How Your Attachment Style Can Affect Your Friendships

More often than not, we treat our friendships as secondary relationships and consider them low-maintenance. Friendship problems aren't as much of a hot topic compared to the issues we might face in a romantic relationship. But dealing with a friendship that is drifting apart or worse, healing from a friendship breakup, can be just as challenging. While there is a lot of information out there about improving your relationship based on your attachment style, there isn't as much covering how they can affect your friendships. However, learning your attachment style is a helpful tool for navigating any friendship issues.

If you're unfamiliar with the concept, your attachment style is the behavior pattern you tend to follow when building a relationship with another person, and you often learn it from your interactions with caretakers in early childhood (per Psychology Today). By learning what your attachment styles look like, you can better understand what you need from your friends and what you can do to be a better friend.

Discover the healthiest attachment style

There is a spectrum of attachment styles, but generally, most people will fall into one of four major kinds. Sarah Epstein, a marriage and family therapist, told Forbes that we usually develop one of these four attachment styles as infants. Epstein explained that "the bond between a caregiver and the level of responsiveness that caregiver gives to their baby when that baby feels distressed forms the foundation for the child's well-being and ability to form healthy relationships." However, because most of us don't have any conscious memory of this time, we can examine our adult behavior to figure out what our style is.

Forbes lists the four attachment styles as anxious, avoidant, disorganized, and secure. Psychologists have defined each by a list of traits and a description of what those traits say about how you were taken care of as a kid. The healthy category to be in is secure, which means that a person can trust their friends, communicate well, and maintain healthy, caring friendships.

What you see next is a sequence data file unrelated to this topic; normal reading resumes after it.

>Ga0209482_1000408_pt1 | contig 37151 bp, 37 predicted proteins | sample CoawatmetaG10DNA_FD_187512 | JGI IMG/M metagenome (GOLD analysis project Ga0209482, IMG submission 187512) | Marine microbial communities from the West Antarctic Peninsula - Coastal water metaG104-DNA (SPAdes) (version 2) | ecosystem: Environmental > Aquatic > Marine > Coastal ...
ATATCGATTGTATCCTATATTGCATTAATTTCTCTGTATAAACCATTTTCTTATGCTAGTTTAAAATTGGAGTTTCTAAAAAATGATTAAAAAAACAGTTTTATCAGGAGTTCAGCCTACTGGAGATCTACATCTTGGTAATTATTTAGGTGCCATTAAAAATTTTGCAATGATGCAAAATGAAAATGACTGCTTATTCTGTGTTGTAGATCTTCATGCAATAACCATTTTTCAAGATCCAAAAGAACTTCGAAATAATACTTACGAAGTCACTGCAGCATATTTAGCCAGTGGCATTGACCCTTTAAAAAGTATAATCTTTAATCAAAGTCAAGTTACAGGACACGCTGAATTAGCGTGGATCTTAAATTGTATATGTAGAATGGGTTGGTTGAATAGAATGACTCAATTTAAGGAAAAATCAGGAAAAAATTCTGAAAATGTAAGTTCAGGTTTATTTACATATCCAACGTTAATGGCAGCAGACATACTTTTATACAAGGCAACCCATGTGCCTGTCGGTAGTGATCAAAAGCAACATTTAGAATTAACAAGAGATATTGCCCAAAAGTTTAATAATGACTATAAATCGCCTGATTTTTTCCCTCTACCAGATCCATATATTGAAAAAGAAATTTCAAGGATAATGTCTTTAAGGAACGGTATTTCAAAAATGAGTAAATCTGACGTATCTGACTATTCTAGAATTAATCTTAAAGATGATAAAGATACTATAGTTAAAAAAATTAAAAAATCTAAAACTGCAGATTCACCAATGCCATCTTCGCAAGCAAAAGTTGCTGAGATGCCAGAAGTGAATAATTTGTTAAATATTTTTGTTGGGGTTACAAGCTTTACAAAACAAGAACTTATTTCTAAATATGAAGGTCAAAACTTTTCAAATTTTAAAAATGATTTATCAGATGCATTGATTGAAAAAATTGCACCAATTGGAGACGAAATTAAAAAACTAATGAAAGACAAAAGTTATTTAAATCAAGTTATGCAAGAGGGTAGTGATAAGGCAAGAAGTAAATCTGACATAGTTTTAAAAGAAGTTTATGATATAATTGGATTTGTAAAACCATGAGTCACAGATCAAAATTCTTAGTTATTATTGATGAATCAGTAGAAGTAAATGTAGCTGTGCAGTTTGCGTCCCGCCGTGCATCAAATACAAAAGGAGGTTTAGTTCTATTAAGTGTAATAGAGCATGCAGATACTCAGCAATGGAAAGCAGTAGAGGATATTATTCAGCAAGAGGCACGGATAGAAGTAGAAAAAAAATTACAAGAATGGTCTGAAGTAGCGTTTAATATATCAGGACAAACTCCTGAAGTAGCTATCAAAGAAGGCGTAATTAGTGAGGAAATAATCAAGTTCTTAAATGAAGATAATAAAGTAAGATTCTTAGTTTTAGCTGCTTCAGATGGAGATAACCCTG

But even if you tend to be more secure, no one is perfect, so you may exhibit tendencies of the other styles. Once you know how you tend to stray from secure, you can use this information to improve your friendships.

Why your attachment style could hurt your friendships

While secure is the attachment style that will set you up for healthy, mutual friendships, if you are anxious, avoidant, or disorganized, you could run into some issues. Anxious and avoidant types are practically opposites, which might make for a bad mix in a friendship. Anxious types may act clingy, overstep boundaries, and become overly sensitive and easily jealous, according to Forbes. On the contrary, avoidant types have difficulty opening up to people, may value their independence highly, and are prone to being inattentive to their friendships. Meanwhile, disorganized is a somewhat sporadic mashup of avoidant and anxious traits. They may want companionship but are afraid of being hurt, and may react unpredictably to challenges.

It's important to look into these attachment types as they can help you identify what you can work on to be a better friend for the people you care about. Linda Carroll, M.S., a licensed marriage and family therapist, notes in an article for mindbodygreen that "Practicing mindfulness is essential for any change. In relationships, shifting from reactiveness to responsiveness can lift us out of our early attachment patterns toward a healthier, more secure style."